MEXICO CITY (Reuters) - Mexico has fined a company owned by the son of an ally of the president for selling overpriced ventilators to the government and banned it from doing public sector business for two years, the Public Administration Ministry (SFP) said Monday.
In May, Mexicanos Contra la Corrupcion y la Impunidad (MCCI), an anti-corruption group, said an arm of Mexico’s social security institute (IMSS) bought the devices from Cyber Robotic Solutions, a firm owned by Leon Manuel Bartlett, son of Manuel Bartlett, who heads national electricity company CFE.
The sale took place as authorities battled the coronavirus pandemic. After an investigation, the SFP said in the official government gazette it had handed Cyber Robotic Solutions two fines totaling over 2 million pesos ($90,000).
It also issued two orders disqualifying Cyber Robotic Solutions from doing business with federal, state and municipal governments, for 24 months and 27 months respectively.
MCCI said in April the IMSS purchased 20 ventilators from the firm for nearly double the amount the government paid for some other ventilators around that time.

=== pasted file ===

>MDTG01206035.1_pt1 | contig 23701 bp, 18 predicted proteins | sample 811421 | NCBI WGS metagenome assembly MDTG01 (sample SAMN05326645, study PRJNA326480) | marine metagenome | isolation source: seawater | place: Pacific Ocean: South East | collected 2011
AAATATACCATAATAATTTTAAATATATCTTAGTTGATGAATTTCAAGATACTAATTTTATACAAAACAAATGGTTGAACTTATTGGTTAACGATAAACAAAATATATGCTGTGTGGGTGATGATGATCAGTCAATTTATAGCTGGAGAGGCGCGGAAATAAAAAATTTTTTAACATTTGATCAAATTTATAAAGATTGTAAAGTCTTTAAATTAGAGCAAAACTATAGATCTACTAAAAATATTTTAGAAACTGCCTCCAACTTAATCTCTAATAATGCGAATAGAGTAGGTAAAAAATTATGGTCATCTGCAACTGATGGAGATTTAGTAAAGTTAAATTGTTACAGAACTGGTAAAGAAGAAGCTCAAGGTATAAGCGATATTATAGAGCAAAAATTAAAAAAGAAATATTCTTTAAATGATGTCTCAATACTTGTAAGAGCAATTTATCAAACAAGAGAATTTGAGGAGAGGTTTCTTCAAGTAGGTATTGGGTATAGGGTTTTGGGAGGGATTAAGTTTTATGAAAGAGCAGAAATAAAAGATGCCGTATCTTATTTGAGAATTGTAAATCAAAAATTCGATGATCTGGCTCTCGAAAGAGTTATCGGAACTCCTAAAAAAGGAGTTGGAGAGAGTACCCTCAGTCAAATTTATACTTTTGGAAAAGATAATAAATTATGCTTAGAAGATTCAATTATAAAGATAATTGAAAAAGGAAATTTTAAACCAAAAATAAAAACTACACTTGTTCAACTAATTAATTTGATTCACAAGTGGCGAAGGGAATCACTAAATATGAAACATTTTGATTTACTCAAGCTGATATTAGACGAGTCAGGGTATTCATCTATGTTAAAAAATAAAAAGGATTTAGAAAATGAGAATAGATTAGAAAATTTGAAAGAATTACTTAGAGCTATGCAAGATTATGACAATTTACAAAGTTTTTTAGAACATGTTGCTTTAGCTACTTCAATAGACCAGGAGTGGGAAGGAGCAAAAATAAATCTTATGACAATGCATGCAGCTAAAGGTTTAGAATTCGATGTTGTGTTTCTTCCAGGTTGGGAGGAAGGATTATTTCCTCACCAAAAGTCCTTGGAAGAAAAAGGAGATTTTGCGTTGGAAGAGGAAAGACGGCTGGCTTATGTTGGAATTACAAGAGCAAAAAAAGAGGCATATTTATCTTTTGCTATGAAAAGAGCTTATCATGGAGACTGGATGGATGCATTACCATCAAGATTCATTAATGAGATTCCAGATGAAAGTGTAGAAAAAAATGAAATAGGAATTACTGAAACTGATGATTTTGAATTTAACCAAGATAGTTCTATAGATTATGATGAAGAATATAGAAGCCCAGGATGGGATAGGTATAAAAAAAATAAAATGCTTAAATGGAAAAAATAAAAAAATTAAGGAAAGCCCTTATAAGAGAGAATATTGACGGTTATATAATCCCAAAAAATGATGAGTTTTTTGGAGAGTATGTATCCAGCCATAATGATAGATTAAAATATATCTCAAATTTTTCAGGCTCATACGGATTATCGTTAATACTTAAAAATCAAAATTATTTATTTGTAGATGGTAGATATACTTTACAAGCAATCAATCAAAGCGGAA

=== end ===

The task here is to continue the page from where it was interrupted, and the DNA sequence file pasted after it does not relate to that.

The younger Bartlett denied any wrongdoing.
But in a statement, the SFP said the price was “outside the market range” and rejected an argument that emergency conditions had dictated the terms of the deal.
“Not one of the 20 units delivered met with the technical specifications agreed,” it added. “The units delivered were old, used and in poor condition: 11 were broken and totally unusable as the IMSS has itself acknowledged.”
CFE chief Bartlett, a close ally of President Andres Manuel Lopez Obrador was last year subject to an ethics probe relating to his wealth and potential conflicts of interest. The SFP-led investigation exonerated him of any wrongdoing.
Lopez Obrador has made battling graft his top priority.
Reporting by Dave Graham; Editing by Richard Chang
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